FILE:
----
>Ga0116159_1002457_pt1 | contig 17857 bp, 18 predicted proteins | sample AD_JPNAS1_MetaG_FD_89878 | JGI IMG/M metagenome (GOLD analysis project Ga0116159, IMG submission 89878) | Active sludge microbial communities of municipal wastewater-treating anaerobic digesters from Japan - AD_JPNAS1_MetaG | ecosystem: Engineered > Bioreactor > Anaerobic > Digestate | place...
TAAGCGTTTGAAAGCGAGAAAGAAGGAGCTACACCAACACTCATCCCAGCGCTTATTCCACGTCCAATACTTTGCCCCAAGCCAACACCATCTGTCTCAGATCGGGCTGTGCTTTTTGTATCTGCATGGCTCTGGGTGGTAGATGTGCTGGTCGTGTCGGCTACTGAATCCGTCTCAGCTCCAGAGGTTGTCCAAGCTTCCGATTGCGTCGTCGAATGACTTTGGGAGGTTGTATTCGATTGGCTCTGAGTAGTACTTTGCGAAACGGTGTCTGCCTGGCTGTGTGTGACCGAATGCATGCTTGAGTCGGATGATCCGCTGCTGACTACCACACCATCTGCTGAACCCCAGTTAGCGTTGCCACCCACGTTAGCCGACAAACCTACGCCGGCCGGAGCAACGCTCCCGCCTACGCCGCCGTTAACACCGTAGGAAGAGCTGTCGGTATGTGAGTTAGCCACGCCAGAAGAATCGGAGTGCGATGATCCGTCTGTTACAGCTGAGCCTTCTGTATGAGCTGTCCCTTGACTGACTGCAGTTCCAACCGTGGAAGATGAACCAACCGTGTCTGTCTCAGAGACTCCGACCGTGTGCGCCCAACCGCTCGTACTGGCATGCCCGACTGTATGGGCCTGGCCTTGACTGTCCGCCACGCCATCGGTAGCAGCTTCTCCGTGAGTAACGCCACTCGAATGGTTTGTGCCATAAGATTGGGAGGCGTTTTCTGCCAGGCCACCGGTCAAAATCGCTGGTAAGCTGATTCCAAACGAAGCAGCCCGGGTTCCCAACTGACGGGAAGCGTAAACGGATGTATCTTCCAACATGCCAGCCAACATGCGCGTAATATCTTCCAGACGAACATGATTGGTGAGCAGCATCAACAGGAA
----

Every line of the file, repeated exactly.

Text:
>Ga0116159_1002457_pt1 | contig 17857 bp, 18 predicted proteins | sample AD_JPNAS1_MetaG_FD_89878 | JGI IMG/M metagenome (GOLD analysis project Ga0116159, IMG submission 89878) | Active sludge microbial communities of municipal wastewater-treating anaerobic digesters from Japan - AD_JPNAS1_MetaG | ecosystem: Engineered > Bioreactor > Anaerobic > Digestate | place...
TAAGCGTTTGAAAGCGAGAAAGAAGGAGCTACACCAACACTCATCCCAGCGCTTATTCCACGTCCAATACTTTGCCCCAAGCCAACACCATCTGTCTCAGATCGGGCTGTGCTTTTTGTATCTGCATGGCTCTGGGTGGTAGATGTGCTGGTCGTGTCGGCTACTGAATCCGTCTCAGCTCCAGAGGTTGTCCAAGCTTCCGATTGCGTCGTCGAATGACTTTGGGAGGTTGTATTCGATTGGCTCTGAGTAGTACTTTGCGAAACGGTGTCTGCCTGGCTGTGTGTGACCGAATGCATGCTTGAGTCGGATGATCCGCTGCTGACTACCACACCATCTGCTGAACCCCAGTTAGCGTTGCCACCCACGTTAGCCGACAAACCTACGCCGGCCGGAGCAACGCTCCCGCCTACGCCGCCGTTAACACCGTAGGAAGAGCTGTCGGTATGTGAGTTAGCCACGCCAGAAGAATCGGAGTGCGATGATCCGTCTGTTACAGCTGAGCCTTCTGTATGAGCTGTCCCTTGACTGACTGCAGTTCCAACCGTGGAAGATGAACCAACCGTGTCTGTCTCAGAGACTCCGACCGTGTGCGCCCAACCGCTCGTACTGGCATGCCCGACTGTATGGGCCTGGCCTTGACTGTCCGCCACGCCATCGGTAGCAGCTTCTCCGTGAGTAACGCCACTCGAATGGTTTGTGCCATAAGATTGGGAGGCGTTTTCTGCCAGGCCACCGGTCAAAATCGCTGGTAAGCTGATTCCAAACGAAGCAGCCCGGGTTCCCAACTGACGGGAAGCGTAAACGGATGTATCTTCCAACATGCCAGCCAACATGCGCGTAATATCTTCCAGACGAACATGATTGGTGAGCAGCATCAACAGGAA